The answer to this straightforward question can be anything but simple.
The first step in answering this question requires an understanding of the military’s prohibition on adultery.
Let us examine the parts of this definition in detail.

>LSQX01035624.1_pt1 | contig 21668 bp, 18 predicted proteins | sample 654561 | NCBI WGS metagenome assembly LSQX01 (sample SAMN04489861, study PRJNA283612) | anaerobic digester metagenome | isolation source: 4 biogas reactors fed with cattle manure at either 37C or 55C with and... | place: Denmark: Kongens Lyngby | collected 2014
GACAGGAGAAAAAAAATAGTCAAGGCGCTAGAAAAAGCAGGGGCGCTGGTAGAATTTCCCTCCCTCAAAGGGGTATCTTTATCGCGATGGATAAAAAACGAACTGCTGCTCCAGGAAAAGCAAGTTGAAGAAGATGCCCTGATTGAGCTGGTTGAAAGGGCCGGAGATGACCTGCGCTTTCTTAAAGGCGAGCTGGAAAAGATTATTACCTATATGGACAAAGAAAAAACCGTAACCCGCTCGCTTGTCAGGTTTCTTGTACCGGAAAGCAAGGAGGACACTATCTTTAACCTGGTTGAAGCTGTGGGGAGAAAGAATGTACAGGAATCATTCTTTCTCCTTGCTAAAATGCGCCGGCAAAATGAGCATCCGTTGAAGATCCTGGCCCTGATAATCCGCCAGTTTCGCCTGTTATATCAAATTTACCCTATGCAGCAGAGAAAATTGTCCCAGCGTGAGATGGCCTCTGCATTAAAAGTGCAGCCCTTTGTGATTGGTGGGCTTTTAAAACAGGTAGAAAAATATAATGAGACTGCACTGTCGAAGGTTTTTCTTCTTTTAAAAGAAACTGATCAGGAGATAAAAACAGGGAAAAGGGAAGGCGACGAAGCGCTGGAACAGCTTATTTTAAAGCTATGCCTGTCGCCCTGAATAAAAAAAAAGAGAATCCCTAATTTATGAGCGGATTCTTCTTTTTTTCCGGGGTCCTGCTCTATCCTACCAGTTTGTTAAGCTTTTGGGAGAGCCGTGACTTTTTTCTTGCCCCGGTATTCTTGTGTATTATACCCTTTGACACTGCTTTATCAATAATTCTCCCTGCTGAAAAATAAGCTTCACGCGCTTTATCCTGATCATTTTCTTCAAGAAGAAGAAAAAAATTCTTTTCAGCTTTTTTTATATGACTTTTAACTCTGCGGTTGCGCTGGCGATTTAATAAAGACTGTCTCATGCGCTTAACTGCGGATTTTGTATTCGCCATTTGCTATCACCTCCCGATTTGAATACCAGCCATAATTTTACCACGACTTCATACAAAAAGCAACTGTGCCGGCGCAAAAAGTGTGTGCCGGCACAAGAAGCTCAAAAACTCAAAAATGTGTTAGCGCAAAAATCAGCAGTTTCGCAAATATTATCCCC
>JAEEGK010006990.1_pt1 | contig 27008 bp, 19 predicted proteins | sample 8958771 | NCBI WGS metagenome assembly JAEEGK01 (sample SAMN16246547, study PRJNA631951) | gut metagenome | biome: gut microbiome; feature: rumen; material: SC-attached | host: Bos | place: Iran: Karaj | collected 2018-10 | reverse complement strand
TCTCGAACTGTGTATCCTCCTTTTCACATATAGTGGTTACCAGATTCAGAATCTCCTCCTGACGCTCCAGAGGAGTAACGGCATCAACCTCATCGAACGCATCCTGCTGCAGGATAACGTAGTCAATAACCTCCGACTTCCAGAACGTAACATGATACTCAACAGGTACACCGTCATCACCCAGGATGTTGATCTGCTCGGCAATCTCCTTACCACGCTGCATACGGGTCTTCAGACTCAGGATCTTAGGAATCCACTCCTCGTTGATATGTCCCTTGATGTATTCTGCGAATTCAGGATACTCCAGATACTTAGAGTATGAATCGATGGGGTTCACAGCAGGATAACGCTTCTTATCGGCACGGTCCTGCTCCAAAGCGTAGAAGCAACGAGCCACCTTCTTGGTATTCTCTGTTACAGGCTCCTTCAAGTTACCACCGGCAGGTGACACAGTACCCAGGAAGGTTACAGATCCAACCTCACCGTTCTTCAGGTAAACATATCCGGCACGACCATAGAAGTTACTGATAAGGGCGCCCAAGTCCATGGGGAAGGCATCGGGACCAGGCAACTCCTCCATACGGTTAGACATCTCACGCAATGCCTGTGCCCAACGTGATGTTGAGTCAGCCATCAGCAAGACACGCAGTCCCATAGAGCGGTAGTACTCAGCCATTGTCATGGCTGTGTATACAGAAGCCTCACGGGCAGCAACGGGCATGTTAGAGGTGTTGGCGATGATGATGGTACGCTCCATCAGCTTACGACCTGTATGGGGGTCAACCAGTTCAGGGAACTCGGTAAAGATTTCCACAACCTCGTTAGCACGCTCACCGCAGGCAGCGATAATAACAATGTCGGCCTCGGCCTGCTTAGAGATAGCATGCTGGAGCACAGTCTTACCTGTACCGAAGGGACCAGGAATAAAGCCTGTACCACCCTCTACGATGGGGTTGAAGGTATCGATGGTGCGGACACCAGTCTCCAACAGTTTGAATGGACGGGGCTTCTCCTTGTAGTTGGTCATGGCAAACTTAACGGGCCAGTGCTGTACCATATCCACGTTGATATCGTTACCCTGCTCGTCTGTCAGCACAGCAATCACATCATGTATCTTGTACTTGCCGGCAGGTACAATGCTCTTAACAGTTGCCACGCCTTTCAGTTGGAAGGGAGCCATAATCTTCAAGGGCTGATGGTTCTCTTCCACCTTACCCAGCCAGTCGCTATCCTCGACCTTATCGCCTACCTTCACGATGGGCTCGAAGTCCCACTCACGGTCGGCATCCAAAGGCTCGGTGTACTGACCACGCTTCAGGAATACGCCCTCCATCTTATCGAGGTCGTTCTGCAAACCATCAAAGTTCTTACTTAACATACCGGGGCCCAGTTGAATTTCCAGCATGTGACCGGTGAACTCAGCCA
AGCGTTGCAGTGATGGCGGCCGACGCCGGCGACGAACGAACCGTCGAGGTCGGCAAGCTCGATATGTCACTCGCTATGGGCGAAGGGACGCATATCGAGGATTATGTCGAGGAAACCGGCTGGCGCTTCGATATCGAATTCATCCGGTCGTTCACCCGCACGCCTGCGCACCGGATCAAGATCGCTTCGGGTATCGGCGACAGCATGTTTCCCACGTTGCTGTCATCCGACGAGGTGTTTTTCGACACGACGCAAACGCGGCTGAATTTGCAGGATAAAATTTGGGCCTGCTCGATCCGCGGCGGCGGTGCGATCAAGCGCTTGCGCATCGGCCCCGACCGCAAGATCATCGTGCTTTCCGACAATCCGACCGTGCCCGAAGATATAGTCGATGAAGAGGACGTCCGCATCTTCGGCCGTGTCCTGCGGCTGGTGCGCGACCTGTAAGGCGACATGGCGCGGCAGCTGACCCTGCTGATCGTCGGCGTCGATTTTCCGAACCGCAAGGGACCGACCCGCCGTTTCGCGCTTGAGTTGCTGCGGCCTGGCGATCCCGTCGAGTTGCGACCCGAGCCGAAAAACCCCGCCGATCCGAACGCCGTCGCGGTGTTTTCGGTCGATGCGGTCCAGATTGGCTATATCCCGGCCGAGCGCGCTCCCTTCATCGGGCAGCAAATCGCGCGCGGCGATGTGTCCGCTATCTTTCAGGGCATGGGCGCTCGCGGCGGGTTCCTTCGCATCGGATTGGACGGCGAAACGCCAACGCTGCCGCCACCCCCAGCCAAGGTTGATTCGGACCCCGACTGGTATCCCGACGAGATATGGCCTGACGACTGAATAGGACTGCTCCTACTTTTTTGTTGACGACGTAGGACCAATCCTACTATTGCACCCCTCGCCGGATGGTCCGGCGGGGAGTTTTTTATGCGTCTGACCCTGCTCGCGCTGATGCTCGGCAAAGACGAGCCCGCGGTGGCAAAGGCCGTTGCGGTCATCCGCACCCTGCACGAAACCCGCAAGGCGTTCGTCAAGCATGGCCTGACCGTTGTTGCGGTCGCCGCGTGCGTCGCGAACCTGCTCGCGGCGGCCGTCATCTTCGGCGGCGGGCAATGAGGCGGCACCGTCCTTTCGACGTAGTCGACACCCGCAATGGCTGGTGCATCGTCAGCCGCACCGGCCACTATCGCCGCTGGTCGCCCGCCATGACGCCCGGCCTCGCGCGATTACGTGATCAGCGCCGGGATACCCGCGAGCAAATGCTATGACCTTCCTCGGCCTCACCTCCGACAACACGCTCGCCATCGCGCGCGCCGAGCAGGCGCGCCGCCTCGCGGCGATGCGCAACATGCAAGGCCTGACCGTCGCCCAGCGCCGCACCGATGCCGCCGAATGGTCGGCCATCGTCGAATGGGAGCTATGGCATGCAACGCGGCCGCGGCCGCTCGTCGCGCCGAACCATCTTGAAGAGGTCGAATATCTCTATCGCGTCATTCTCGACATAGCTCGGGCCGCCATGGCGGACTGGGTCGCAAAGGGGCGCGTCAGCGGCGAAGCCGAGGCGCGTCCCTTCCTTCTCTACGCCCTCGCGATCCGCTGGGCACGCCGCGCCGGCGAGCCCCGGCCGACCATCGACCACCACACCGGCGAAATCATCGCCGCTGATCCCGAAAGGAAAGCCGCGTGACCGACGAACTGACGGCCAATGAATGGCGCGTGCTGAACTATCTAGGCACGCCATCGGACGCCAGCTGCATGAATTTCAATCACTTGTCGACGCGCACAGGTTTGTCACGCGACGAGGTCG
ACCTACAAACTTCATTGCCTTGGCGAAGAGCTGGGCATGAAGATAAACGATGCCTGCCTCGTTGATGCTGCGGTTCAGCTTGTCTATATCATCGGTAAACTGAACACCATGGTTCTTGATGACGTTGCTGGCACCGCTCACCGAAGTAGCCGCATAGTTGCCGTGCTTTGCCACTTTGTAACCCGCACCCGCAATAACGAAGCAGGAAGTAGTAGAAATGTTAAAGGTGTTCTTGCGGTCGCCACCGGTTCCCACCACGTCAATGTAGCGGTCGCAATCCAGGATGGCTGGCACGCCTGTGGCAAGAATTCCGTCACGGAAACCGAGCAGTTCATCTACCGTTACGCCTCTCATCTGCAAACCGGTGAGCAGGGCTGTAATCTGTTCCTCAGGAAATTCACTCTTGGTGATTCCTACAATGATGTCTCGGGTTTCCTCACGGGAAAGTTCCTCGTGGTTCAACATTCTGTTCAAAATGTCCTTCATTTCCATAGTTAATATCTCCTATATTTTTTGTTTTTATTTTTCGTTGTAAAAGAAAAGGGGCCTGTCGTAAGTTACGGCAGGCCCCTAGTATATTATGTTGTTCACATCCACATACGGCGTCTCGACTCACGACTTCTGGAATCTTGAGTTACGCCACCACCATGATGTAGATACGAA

While they could be charged under service regulations, each of the services had different and wide-ranging policies and definitions as to what constituted an "inappropriate relationship." Additionally, the explanation of what is and is not allowed is not specifically spelled out in the MCM/UCMJ.The policy specified certain relationships that are always improper such as relationships between officers and enlisted service members that are personal, involve ongoing business, or involve gambling.However, any other type of relationship can also be prohibited if it has an adverse effect on a unit or chain of command, which can include just the appearance of impropriety.When this occurs between officers and enlisted service members or between some other hierarchical pairing, as between a commander and an officer or enlisted soldier in her command, it can potentially undermine the chain of command, order, and discipline.Not all contact between enlisted persons and officers or subordinates and superiors is prohibited, just contact that would compromise (or have the appearance of compromising) order, discipline, and the chain of command.